The microarrays in step 72 are fabricated by “spotting” collections of suspended, purified DNA strands onto the slide contained in the substrate holder. A microarray robot places drops of individual DNA types onto the slide. Each slide is spotted with thousands of DNA spots of different base pair sequences that affix to the slide. To accomplish the microarray fabrication, the substrate holder is loaded into a microarrayer to allow the microarray robot to conduct spotting. Multiple substrate holders 10 can be loaded into the microarrayer to allow the microarray robot to spot numerous slides at one time. Or, few substrate holders can be loaded into the microarrayer. Match corner 22 provides a reference from which to orient the substrate holder 10 throughout the entire DNA study process.
 Once the microarray is fabricated, the substrate holder 10 is transported to a hybridization station in step 74. The method of transport is preferably accomplished by gripping the substrate holder 10, not the actual slides themselves. This limits the amount of contamination on the slides. The transport may be accomplished by use of human hands or robotics.
 The substrate holders 10 are loaded into a hybridization machine to conduct hybridization. Here, a cDNA probe is washed over the spotted slide and cooked under a specific temperature and mixing conditions. If the individual cDNA probe is complimentary to the sequence of the DNA on a given spot, the cDNA will hybridize to the spot. The cDNA from each and any given probe is treated with colored fluorophores or dyes that emit light at a differential, characteristic wavelength excited by an illumination source such as a microarray analyzer.
 In step 76, non-hybridized DNA material is washed clean from the slide and the remaining hybridized material is dried. To accomplish this, the slide is transported from the hybridization station in step 74 to a washing and drying station in step 76. Again, the slide is preferably transported by handling the substrate holder, not the slides themselves. This process may also be accomplished by automation or robotics or by human hands. As the method of transportation need not grip the slides, contamination is reduced.
 In step 78, the substrate holder 10 is loaded into a microarray scanner. The cDNA probes have been treated with colored fluorophores or dyes that emit that differential, characteristic wavelength when excited by an illumination source. As such, the microarray scanner emits the characteristic wavelengths to illuminate the fluorophores. The illumination of the microarray spots is captured by detector, such as a charged-coupled device (CCD) or a photo-multiplier tube (PMT), which records the intensity of the illuminated spots. The recorded data is stored or processed for further analysis.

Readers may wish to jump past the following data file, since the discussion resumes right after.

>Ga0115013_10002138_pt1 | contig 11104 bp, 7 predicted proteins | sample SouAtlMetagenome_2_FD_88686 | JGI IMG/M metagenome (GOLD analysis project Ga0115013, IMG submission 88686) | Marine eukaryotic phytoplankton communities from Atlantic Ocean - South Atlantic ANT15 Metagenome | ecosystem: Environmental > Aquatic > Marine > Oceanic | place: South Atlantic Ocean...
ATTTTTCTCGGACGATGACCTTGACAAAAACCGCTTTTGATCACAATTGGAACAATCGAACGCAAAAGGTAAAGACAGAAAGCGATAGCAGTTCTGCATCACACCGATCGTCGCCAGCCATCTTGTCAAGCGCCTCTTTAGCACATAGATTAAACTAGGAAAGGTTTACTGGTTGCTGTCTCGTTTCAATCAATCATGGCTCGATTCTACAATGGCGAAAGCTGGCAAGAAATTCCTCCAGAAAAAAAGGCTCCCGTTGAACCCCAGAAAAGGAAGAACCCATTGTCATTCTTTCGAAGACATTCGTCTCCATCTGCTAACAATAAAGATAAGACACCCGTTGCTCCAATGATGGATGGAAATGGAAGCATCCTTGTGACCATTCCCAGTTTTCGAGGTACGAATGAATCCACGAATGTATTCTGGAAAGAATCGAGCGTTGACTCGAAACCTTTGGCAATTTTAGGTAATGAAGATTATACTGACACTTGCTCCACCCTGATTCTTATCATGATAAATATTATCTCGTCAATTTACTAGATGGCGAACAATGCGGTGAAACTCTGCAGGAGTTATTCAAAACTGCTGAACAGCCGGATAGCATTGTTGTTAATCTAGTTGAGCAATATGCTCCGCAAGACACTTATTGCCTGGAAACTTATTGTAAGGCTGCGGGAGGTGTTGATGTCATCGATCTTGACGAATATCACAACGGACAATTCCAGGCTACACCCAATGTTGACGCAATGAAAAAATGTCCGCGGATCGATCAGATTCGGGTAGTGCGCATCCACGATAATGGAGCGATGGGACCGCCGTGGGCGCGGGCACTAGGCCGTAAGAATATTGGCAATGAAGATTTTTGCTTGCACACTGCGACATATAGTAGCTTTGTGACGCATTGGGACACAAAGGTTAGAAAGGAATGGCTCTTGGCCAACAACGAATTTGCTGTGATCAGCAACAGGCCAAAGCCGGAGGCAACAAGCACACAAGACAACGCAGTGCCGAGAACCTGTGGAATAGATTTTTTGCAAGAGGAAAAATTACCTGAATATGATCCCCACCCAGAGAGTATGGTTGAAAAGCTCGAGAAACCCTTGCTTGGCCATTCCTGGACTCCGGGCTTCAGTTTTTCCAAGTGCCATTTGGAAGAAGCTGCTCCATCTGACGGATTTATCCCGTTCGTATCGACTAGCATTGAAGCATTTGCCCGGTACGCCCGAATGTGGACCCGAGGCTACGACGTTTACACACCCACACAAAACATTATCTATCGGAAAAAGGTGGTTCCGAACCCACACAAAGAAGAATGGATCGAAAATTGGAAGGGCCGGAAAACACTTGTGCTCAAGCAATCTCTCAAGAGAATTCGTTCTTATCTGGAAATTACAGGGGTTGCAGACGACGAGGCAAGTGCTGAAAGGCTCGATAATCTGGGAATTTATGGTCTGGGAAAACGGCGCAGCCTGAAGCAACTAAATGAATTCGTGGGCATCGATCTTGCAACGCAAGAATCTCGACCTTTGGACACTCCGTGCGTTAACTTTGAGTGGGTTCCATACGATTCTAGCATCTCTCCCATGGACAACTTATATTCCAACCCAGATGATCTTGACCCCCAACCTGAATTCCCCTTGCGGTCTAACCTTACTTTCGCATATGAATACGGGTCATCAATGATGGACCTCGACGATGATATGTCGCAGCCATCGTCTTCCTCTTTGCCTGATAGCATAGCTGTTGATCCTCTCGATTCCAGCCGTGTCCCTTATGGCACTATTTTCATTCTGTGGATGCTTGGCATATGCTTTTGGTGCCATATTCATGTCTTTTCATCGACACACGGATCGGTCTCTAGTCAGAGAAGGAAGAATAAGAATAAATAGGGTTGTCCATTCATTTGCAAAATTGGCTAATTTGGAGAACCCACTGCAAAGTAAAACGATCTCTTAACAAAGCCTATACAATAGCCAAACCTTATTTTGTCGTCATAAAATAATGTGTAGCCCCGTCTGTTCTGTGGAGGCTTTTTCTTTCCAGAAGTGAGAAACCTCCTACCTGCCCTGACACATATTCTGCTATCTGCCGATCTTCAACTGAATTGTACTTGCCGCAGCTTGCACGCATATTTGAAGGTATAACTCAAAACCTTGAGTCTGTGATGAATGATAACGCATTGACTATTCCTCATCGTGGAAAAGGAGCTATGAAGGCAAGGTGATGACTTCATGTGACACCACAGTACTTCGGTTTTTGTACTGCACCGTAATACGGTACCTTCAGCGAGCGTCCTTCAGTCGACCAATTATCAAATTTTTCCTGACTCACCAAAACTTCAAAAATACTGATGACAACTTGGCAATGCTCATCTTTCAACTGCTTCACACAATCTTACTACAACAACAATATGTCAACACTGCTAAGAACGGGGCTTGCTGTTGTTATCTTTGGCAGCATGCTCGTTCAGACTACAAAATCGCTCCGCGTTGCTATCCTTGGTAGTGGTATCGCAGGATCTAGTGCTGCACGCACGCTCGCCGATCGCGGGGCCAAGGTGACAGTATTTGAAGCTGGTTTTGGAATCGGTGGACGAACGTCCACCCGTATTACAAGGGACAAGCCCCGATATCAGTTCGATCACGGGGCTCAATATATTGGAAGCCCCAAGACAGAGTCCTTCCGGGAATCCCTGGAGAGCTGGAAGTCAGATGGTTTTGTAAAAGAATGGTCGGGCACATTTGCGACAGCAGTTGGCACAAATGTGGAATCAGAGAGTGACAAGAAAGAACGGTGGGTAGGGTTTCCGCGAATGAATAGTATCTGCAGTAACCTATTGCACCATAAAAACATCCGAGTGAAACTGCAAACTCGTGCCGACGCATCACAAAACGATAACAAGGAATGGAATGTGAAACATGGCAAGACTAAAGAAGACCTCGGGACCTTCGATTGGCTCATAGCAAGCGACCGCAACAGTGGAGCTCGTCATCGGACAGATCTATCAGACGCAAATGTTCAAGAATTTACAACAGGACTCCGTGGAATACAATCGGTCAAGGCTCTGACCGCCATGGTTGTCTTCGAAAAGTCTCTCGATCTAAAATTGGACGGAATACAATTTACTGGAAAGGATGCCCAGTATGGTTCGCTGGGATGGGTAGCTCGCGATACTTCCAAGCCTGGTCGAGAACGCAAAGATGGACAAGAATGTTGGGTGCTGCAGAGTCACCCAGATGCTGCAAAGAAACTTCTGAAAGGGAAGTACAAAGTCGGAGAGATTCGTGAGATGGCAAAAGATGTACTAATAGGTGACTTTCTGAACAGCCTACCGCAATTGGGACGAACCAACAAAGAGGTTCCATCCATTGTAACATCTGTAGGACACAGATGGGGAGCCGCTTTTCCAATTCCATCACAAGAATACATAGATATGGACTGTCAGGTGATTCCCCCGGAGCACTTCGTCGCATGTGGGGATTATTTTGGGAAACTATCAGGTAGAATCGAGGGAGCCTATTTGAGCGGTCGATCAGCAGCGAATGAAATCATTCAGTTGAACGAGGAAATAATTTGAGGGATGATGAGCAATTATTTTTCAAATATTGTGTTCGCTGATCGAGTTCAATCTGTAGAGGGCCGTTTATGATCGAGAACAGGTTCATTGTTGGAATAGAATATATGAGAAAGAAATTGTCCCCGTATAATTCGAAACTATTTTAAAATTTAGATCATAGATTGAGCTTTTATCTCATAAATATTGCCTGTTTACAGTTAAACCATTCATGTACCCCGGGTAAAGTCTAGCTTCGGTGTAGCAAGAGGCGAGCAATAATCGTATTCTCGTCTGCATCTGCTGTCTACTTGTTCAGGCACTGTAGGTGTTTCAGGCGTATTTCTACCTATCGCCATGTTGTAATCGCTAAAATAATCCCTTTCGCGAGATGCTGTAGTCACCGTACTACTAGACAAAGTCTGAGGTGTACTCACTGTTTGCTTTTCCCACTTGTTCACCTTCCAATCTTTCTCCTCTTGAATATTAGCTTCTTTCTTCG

A portion of the substrate holder 10, not including the slides 54, is once again handled to transport the substrate holder 10 from the washing and drying station in step 76 to the microarray analyzer in step 78. The orientation of the slides is maintained in the microarray analyzer by using the match corner 22 as a reference point for the slides. Moreover, slide loading into the microarray analyzer in step 78 can be conducted by automation. This automation is facilitated by the stacking ability described above. Specifically, the substrate holders 10 can be stacked next to a robotic arm or other automated machine and loaded into an analyzer such as the microarray analyzer.
 In step 80, the slides are removed from the substrate holder according to the discussion set out above. The slides are then stored or disposed and the substrate holder 10 is recirculated for reloading in step 70.
 It will be understood by one skilled in the art that the present invention may be used in conjunction with other substrates in addition to slides, which include any medium or device for supporting an array of biological material understood to one skilled in the art, and the present invention is in no way limited to the description disclosed herein.
 Preferred embodiments of the present Invention have been disclosed. A person of ordinary skill in the art would realize, however, that certain modifications would come within the teachings of this Invention, and the following claims should be studied to determine the true scope and content of the invention. In addition, the methods and structures of the present invention can be incorporated in the form of a variety of embodiments, only a few of which are described herein. It will be apparent to the artisan that other embodiments exist that does not depart from the spirit of the invention. Thus, the described embodiments are illustrative and should not be construed as restrictive.
|Citing Patent||Filing date||Publication date||Applicant||Title|
|US7585463||Oct 25, 2004||Sep 8, 2009||Aushon Biosystems, Inc.||Apparatus and method for dispensing fluid, semi-solid and solid samples|
|US8906325||Aug 18, 2010||Dec 9, 2014||Applied Biosystems, Llc||Vacuum assist for a microplate|
|US20050136534 *||Oct 25, 2004||Jun 23, 2005||John Austin||Apparatus and method for dispensing fluid, semi-solid and solid samples|
|US20050226771 *||Mar 22, 2005||Oct 13, 2005||Lehto Dennis A||High speed microplate transfer|
|US20050226779 *||Mar 22, 2005||Oct 13, 2005||Oldham Mark F||Vacuum assist for a microplate|
|US20050233472 *||Mar 22, 2005||Oct 20, 2005||Kao H P||Spotting high density plate using a banded format|
|US20080050735 *||Feb 1, 2007||Feb 28, 2008||Elena Pushnova||Nucleic acid testing method for point-of-care diagnostics and genetic self-monitoring|
|U.S. Classification||435/6.19, 435/287.2|
|International Classification||G01N35/10, G01N35/00, G01N35/04, G01N35/02, B01L9/00, C40B40/06, B01J19/00, C40B60/14|
|Cooperative Classification||B01J2219/00662, B01L2300/0819, B01J2219/00576, B01J2219/00529, B01J2219/00387, B01J2219/00527, G01N2035/00158, C40B60/14, B01J2219/00533, B01J2219/00677, B01L2200/025, B01L2300/0822, G01N2035/00089, G01N35/1002, B01L9/52, G01N2035/0427, B01L2200/028, B01J2219/00556, B01J2219/00608, C40B40/06, G01N35/028, B01J2219/00659, B01L9/523, G01N1/312, B01J2219/00691, G01N2035/1034, B01J2219/00722, B82Y30/00, B01J19/0046|
|European Classification||B82Y30/00, B01L9/523, B01L9/52, G01N1/31B, B01J19/00C|
|Feb 3, 2003||AS||Assignment|
Owner name: GENOMIC SOLUTIONS INC., MICHIGAN
Free format text: ASSIGNMENT OF ASSIGNORS INTEREST;ASSIGNORS:WILLIAMS, JEFFREY S.;BYATT, DAVID;CROSBY, DAVID;AND OTHERS;REEL/FRAME:013715/0044;SIGNING DATES FROM 20020729 TO 20020809